It's sounds so enticing, doesn't it? Creating a work schedule
that easily fits your family's busy schedule, your commuting
schedule or, perhaps, even your sleep schedule. But not every job
can be shaped to your needs, and some office cultures aren't
prepared -- or willing -- to offer flexible hours. Can you make
flextime work for you? Consider this advice, gleaned from
management professionals nationwide.
IRONING OUT THE DETAILS
Before you decide to march into your boss' office and demand
release from the nine-to-five schlep, take your company's
temperature on the subject. Luckily, as the issue of malleable work
hours has become one of the focuses of business in the '90s, a
growing number of companies have instituted flextime arrangements.
But that doesn't mean it will work with the requirements of your
particular job; it also doesn't mean a company without such a
policy won't be open to considering the idea.
The boss may be jealous. Early studies of
companies offering flexible work schedules show that employees were
reluctant to take advantage of the option because of the stone
walls thrown up by middle management. It's important to have the
support of those above you in the chain of command in order to make
the arrangement work.
Different work hours shouldn't hurt your chance for
advancement. If possible, determine how other employees on
flextime are treated. Do managers scoff and imply that people with
alternative schedules won't grow within the company? Do higher-ups
suggest that those with flextime schedules are not wholly committed
to their jobs? Do others perceive that employees on flextime are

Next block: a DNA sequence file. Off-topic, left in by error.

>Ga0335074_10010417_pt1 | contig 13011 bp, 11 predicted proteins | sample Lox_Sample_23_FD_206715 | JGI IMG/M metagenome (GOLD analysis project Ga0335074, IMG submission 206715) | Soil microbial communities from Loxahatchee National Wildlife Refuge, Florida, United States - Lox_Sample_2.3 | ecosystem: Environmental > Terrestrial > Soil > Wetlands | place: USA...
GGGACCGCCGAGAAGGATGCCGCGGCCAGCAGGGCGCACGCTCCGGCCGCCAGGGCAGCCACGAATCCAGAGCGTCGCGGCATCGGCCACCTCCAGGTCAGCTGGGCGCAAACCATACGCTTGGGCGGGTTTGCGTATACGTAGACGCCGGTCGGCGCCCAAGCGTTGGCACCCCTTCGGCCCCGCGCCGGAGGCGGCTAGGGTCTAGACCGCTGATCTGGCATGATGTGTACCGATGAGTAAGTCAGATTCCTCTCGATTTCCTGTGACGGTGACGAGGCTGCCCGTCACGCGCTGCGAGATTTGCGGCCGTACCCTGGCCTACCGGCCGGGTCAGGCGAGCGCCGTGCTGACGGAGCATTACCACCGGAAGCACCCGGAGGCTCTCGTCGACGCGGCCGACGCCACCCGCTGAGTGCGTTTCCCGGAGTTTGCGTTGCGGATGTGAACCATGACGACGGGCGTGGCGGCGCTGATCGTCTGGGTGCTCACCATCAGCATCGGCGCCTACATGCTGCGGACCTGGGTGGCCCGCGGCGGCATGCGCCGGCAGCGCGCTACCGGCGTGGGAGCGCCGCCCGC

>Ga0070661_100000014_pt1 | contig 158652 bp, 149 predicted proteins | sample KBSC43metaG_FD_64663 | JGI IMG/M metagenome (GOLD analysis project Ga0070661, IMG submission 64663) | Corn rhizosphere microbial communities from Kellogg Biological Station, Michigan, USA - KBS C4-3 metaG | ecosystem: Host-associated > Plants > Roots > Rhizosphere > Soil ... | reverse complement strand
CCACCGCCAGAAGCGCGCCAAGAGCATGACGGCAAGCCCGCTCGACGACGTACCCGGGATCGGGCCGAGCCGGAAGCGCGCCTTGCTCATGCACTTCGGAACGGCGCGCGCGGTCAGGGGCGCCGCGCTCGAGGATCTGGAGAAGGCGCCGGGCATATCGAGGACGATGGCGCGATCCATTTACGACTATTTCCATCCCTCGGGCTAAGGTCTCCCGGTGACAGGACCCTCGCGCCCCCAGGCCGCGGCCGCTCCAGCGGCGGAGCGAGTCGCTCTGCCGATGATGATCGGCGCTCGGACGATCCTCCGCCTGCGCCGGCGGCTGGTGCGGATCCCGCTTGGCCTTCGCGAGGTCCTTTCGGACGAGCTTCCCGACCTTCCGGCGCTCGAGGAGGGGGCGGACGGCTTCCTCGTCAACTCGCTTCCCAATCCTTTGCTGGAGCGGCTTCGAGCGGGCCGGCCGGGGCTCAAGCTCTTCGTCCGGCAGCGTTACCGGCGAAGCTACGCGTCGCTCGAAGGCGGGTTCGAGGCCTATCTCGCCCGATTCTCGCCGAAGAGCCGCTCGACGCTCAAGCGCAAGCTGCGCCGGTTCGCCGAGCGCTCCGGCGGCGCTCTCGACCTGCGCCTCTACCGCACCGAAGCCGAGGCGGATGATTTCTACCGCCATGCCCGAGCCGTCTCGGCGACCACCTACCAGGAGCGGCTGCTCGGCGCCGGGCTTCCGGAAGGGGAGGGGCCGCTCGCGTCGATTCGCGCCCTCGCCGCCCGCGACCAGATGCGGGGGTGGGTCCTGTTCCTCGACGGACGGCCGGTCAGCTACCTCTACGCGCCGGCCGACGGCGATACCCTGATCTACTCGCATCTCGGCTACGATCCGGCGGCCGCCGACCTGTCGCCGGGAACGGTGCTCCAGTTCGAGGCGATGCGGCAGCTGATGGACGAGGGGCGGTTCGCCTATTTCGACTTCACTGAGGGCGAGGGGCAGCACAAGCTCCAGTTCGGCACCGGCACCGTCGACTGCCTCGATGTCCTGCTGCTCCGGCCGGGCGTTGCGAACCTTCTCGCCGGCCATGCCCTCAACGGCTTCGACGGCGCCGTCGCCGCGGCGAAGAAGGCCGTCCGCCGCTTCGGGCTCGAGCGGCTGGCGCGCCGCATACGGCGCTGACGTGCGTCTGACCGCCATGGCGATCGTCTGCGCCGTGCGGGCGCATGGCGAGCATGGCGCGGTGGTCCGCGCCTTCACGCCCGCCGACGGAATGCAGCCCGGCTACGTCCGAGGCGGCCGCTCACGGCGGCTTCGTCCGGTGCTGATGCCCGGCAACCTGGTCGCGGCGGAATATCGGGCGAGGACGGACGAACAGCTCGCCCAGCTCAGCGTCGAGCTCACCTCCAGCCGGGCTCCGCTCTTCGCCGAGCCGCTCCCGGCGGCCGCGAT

getting special privileges? Again, this is where corporate support
comes in. You don't want to arrange a new schedule only to have it
put the brakes on your career.
Keep things on an even keel. Whether your
superiors are supportive or not, going in with an impassioned plea
to see your children's youth before it slips away, or any other
emotional basis for your flextime request, may undermine your
chances for having it approved. It's best to present an intelligent
plan that answers all the questions your boss might have: How will
you complete all your work? How will you and your colleagues stay
in touch? How available will you be when you're not in the office?
How will you and your superiors measure whether the experiment is
working? Ideally, your argument should demonstrate how changing
your schedule will help the company. Remember, most organizations
approve flexible hours on a case-by-case basis, so what makes sense
for one colleague might not work for you. Once you come to an
agreement, get all the details in writing.
IT'S NOT ALL HEARTS AND FLOWERS
The flextime experiment has been known to go terribly wrong. Here
are some snags and how to handle them.
You're unavailable when the office needs you.
In order to negotiate your new work schedule, you will probably
have to agree to be somewhere near a phone in case there's a
crisis. But others may still have trouble tracking you down. To
resolve this, offer to get a cell phone or a beeper, or set a
certain block of time during your off hours when you will call in.
For flextime to work, you have to be flexible, too.
You're not getting as much work done as you used
to. Unfortunately, this could be a sign that flextime
isn't right for you. Maybe you're finding that you spend more time
tracking down suppliers and other contacts than you thought, and
they just aren't available when you need them because you get to
the office much earlier than they do or you leave much later. On
the other hand, this problem could just be a matter of
restructuring when you do each task. Save phone calls for when you
know most people are at their desks and do your paperwork, writing
and research during those quieter hours.
Don't raise your walls too high. If during a
review session your supervisor points out some ways your schedule
isn't working, going on the defensive is a sure way to jeopardize
your flextime arrangement, and you may find yourself back to the
old nine-to-five routine. Stay calm, be reasonable and evaluate
your supervisor's observations objectively. Give measured,
intelligent responses. It's okay to ask for some time to come up
with workable solutions. Handle the matter responsibly, and your
flextime will likely become even more productive.
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